Fall 2014 PS-OC newsletter online

The most recent newsletter from Johns Hopkins Physical Sciences-Oncology Center (PS-OC) is now online for your reading pleasure. One of the best features of this little update is the extensive list of recently published papers with brief summaries of each. It is a full rundown of what this center has been working on since April 2014.

Screen Shot 2014-09-23 at 12.55.23 PMThe Johns Hopkins Physical Sciences-Oncology Center is one of several NCI-funded PS-OC’s launched to better understand and control cancer through initiatives that enable the convergence of the physical sciences with cancer biology.

Click on this link to download your very own pdf copy.

For more information about the Johns Hopkins PS-OC go to http://psoc.inbt.jhu.edu/

Jordan Green named to PopSci’s Brilliant Ten

Jordan Green, Johns Hopkins University associate professor of biomedical engineering and executive committee member for the Johns Hopkins Institute for NanoBioTechnology, was named one of Popular Science magazine’s Brilliant Ten. The magazine recognized “inspired young scientists and engineers … whose ideas will transform the future.”

Jordan Green (Photo by Marty Katz)

Jordan Green (Photo by Marty Katz)

Green’s work focuses on using nanoscale particles made in the shape of footballs that can train the body’s own immune system to tackle cancer cells. Turns out, particles with the elongated ovoid shape have a slightly larger surface area, which gives them an edge over spherical particles. The football-shaped particles did a better job of triggering the immune system to attack the cancer cells.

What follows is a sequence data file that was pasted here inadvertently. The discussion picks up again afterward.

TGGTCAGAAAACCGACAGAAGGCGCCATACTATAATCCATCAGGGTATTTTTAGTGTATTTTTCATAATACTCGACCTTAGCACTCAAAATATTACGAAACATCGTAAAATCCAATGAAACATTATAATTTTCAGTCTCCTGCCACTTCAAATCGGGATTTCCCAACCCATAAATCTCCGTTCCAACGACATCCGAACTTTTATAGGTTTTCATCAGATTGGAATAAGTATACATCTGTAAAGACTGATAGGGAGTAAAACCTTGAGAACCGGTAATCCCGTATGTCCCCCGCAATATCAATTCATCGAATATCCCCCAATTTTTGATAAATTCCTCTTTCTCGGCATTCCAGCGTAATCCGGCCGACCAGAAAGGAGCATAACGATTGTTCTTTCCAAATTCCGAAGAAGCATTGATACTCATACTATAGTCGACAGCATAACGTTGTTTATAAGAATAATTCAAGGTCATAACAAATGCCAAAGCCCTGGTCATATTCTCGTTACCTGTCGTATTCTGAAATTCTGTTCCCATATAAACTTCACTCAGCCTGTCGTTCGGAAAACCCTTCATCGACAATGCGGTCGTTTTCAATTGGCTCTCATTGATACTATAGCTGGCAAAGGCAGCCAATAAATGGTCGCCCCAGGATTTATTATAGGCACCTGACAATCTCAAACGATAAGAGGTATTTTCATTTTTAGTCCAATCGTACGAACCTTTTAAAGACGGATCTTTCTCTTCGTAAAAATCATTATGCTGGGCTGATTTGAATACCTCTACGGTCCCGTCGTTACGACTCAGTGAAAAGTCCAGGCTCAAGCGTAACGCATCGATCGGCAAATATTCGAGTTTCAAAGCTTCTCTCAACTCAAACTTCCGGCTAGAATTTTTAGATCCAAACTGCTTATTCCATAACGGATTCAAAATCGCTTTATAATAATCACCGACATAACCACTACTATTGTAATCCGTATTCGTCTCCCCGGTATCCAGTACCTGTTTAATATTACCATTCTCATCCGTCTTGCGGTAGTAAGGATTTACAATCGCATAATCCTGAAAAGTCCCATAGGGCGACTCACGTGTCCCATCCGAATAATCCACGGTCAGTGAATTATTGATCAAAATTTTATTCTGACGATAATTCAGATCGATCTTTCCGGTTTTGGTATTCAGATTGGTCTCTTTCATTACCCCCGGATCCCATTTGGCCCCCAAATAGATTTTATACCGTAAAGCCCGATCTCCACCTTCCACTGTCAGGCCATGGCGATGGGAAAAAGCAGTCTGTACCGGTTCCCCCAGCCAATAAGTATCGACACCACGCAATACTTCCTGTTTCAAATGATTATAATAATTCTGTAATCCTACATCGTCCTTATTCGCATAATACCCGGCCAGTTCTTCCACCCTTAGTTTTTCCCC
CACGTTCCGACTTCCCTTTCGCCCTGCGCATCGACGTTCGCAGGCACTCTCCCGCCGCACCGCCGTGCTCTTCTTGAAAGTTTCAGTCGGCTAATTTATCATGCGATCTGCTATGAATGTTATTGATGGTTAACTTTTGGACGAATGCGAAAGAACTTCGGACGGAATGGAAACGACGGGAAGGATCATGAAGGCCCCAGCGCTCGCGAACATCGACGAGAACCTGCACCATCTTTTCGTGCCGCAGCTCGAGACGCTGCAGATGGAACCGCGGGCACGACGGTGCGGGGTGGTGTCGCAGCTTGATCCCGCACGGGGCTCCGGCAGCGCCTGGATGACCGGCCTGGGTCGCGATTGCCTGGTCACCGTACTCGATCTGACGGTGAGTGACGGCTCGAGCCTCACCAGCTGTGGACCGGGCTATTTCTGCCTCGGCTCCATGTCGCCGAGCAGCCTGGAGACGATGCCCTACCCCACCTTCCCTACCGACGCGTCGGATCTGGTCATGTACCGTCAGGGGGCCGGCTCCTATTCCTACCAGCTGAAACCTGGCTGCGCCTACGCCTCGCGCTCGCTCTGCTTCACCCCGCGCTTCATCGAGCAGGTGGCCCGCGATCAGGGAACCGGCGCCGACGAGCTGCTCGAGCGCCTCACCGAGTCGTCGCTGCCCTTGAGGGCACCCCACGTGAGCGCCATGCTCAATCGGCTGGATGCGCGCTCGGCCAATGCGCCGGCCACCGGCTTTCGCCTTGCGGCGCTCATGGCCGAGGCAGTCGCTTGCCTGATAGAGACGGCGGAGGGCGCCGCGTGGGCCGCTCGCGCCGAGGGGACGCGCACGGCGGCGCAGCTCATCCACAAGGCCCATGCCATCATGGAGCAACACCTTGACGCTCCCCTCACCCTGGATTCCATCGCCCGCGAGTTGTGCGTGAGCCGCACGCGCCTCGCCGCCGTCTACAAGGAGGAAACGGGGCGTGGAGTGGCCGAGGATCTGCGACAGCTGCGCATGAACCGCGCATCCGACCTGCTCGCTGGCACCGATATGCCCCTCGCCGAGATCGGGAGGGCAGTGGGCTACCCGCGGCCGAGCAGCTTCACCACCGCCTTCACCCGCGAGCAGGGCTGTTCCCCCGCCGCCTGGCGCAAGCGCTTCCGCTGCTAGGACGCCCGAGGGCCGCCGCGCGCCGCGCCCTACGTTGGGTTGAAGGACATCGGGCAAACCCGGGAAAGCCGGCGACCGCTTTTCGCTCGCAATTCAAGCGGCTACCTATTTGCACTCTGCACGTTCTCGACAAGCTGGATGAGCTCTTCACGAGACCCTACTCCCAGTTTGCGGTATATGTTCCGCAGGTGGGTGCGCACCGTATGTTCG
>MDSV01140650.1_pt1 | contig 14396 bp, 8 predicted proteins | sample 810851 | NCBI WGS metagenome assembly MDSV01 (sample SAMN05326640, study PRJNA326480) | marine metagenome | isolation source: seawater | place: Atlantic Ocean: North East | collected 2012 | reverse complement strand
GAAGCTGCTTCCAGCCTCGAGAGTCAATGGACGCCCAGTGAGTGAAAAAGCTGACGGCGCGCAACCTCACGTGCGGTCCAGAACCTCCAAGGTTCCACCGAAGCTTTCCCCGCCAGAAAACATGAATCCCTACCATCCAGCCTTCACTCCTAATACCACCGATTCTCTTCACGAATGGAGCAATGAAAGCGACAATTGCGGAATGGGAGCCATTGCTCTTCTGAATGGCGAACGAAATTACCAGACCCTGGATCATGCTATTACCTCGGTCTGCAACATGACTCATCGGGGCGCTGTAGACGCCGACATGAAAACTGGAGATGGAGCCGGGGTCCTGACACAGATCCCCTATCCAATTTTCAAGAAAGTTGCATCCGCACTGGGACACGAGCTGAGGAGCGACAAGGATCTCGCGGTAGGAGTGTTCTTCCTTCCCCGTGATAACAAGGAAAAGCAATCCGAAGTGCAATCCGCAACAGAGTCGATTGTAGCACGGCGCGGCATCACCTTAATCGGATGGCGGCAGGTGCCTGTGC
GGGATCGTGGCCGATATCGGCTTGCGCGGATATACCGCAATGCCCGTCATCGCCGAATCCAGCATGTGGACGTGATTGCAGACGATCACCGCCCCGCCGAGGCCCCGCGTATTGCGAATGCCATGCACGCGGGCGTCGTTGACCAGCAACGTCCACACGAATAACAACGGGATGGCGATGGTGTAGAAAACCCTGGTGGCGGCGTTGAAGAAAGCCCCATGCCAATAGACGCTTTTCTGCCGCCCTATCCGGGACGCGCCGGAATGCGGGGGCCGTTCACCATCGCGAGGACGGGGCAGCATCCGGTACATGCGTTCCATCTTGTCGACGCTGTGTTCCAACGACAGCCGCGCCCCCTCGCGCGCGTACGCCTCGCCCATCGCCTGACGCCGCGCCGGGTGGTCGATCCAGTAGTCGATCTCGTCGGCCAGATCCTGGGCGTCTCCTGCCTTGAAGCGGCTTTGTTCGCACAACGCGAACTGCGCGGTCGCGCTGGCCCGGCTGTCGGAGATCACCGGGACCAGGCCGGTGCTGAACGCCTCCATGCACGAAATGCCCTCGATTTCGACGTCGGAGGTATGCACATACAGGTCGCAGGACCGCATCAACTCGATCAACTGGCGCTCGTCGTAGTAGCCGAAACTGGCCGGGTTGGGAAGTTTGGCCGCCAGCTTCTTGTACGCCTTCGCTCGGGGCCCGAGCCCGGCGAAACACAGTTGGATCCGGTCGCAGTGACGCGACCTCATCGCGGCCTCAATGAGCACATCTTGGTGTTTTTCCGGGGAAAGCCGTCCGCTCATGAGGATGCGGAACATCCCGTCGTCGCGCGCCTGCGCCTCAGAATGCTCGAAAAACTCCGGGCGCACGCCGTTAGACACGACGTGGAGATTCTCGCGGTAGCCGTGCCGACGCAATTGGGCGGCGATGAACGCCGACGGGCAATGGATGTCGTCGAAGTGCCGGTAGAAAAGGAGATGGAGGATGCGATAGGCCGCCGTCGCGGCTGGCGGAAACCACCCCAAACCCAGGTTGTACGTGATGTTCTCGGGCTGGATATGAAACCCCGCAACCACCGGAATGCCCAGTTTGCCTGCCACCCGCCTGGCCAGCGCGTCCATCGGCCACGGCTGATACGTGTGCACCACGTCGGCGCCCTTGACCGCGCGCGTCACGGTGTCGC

Green collaborated with Jonathan Schneck, M.D., Ph.D., professor of pathology, medicine and oncology at Johns Hopkins School of Medicine. Both are affiliated faculty members of Johns Hopkins Institute for  NanoBioTechnology. Their work was published in the journal Biomaterials on Oct 5, 2013.

Read more about their research here.

Congratulations to Dr. Green for the recognition of your interesting and promising work!

Watch a video where Green explains his work in simple terms using toys.

Giddens Inaugural Professorial Lecture Series features all INBT faculty

In 1993, the Whiting School of Engineering at Johns Hopkins University started a tradition to honor faculty members who had been newly promoted to full professors through a special lecture series named for the school’s fifth dean. The Don P. Giddens Inaugural Professorial Lecture Series this fall features three faculty affiliated with the Johns Hopkins Institute for NanoBioTechnology. Each will take place in different auditoriums on the Homewood campus and begin at 3 p.m. They are free and open to the Hopkins community, but seating in each location is limited. Check it out.

Monday Sept. 15, Mason Hall, 3-5 p.m.Fall IPL lecture poster

David Gracias, Russell Croft Faculty Scholar, professor of chemical and biomolecular engineering

Big Ideas in a Small World

Nine orders of magnitude separate humans from the nanometer length scale – much of what is hidden from the naked eye. Professor Gracias discusses how engineering three-dimensional devices at these tiny length scales promises revolutionary advances in optics, electronics and medicine.

Tuesday, Oct. 14, Gilman 50, 3-5 p.m.

Hai-Quan Mao, professor of materials science and engineering

Designer Materials for Tissue and Therapeutic Engineering